Italians in American Cinema: A Cinema We Couldn't Refuse

Elective Courses

CINE 440 - Italians in American Cinema: A Cinema We Couldn't Refuse

COML 440 | ENGL 492
601 |Frank Pellicone |R 5:30-8:30pm |FBH 201

In the 1880’s the development of motion pictures heralded the rise of a new visual art that would not only shape but ultimately control the collective imagination of our nation. At the same time Italians left their home country in unprecedented numbers so that between 1880 and 1920 over four million Italians entered into the United States. As the film industry developed the sudden influx of Italians offered a backdrop on which to project the changing views of the nation. Beginning with silent films, such as The Sheik with Rudolph Valentino, we will consider the ways that Hollywood exploited the Italian diaspora to develop a stock of familiar characters including hot-blooded lotharios, ruthless gangsters, wily tricksters, and lovable losers with which we have become familiar. We will review the history of the Italian immigrant experience and simultaneously examine the development of the American film industry, ultimately to consider the ways that Italian images on screen projected the fears, desires, anxieties, and struggles of a growing American psyche. Films discussed will include: Scarface (1932), From Here to EternityMartyYoung SavagesThe Godfather trilogyMean StreetsMoonstruck, and My Cousin Vinny.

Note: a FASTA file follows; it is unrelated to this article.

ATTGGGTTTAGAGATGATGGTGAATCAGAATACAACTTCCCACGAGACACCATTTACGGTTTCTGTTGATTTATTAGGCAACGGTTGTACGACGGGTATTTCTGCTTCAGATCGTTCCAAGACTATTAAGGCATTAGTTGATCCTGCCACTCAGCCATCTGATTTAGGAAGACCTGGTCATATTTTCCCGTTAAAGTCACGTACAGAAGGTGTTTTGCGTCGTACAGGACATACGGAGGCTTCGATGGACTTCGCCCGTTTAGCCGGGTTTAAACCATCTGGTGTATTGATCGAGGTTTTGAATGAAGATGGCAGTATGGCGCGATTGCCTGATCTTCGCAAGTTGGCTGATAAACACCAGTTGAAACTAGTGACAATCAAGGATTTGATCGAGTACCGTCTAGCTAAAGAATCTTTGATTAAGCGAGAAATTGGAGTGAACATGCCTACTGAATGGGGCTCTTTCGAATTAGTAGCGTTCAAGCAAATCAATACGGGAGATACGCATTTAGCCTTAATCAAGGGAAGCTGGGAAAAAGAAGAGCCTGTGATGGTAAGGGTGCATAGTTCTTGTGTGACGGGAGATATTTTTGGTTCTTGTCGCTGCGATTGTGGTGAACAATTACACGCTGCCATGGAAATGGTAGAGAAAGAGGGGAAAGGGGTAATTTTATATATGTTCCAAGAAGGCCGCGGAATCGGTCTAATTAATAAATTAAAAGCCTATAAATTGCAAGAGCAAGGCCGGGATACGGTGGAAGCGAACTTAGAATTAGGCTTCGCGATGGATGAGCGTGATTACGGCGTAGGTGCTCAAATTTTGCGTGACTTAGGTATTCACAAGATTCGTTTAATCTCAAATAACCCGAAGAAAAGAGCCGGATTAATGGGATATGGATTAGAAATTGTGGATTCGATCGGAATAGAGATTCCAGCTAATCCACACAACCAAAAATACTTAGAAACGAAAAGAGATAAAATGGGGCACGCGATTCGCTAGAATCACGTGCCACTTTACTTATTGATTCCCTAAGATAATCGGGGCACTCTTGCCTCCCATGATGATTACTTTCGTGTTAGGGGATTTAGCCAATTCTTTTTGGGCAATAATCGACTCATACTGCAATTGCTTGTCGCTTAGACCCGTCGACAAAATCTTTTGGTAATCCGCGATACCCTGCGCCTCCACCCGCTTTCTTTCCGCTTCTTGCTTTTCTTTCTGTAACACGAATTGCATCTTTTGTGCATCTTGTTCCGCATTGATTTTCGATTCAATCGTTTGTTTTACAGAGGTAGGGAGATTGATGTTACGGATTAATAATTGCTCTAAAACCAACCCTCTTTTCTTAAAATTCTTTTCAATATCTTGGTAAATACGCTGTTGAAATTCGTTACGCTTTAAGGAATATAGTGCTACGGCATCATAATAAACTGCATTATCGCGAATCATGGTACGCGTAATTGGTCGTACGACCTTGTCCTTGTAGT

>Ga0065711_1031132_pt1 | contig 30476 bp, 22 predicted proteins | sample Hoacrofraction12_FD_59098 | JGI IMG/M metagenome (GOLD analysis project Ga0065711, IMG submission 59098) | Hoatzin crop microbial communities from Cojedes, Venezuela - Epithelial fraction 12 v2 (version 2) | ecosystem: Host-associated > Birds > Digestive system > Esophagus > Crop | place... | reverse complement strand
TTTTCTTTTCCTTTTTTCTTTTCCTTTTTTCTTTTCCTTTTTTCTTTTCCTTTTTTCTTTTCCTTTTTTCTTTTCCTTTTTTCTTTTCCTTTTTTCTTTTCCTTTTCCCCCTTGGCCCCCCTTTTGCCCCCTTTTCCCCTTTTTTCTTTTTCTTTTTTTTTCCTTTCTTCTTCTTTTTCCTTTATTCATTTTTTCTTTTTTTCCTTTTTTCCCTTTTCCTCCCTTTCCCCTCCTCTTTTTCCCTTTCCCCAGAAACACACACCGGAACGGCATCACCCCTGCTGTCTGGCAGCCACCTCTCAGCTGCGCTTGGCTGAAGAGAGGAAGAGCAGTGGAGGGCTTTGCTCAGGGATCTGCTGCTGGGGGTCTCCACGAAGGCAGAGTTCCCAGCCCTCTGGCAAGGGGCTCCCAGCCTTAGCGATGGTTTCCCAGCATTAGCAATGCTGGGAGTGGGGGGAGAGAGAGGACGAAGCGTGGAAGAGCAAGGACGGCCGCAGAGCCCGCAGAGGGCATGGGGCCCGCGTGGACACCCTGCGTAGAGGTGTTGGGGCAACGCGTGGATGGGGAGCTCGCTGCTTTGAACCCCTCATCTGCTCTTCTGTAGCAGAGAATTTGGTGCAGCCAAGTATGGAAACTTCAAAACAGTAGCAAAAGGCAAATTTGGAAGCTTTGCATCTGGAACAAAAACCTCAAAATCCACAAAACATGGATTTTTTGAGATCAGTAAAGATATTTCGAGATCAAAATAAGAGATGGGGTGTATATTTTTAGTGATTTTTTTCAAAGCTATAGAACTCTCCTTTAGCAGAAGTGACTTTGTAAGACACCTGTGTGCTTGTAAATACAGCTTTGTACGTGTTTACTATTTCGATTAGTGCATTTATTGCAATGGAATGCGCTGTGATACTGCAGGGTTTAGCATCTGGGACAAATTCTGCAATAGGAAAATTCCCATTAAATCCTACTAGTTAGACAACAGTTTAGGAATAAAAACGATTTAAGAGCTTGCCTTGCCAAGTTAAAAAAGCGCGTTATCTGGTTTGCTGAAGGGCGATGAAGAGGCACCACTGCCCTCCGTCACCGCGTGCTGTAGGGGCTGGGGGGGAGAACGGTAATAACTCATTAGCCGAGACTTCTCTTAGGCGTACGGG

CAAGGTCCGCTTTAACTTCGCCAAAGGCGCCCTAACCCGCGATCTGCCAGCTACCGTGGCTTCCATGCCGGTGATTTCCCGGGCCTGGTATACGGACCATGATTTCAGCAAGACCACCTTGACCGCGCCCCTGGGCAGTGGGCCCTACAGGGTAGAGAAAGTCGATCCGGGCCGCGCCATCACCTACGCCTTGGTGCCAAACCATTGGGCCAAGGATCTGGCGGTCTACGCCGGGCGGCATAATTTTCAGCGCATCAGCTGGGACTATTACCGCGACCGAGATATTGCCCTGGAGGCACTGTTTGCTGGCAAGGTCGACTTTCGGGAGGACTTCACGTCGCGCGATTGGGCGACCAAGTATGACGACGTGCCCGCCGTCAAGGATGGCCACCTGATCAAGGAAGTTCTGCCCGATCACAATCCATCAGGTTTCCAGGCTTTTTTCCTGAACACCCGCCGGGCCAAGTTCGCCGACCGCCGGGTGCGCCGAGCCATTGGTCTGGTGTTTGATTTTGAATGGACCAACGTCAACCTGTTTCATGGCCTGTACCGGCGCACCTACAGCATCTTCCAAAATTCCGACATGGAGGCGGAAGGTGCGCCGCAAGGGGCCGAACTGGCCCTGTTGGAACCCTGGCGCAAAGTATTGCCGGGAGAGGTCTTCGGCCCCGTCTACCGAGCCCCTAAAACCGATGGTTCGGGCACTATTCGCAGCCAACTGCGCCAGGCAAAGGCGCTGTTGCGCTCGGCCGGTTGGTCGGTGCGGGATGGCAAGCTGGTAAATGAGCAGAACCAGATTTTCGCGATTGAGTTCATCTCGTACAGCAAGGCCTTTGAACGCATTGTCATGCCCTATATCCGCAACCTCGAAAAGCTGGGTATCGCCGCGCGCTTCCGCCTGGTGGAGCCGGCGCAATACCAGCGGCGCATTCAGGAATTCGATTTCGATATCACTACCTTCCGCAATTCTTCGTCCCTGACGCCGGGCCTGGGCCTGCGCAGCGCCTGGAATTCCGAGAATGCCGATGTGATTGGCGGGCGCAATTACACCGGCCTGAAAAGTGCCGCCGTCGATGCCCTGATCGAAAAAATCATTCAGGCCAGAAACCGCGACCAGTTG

last updated 06/16/2014 - 3:01pm

Cinema Studies Program
209A Fisher-Bennett Hall ⋅ 3340 Walnut Street ⋅ Philadelphia, PA 19104 ⋅ (215) 898-8782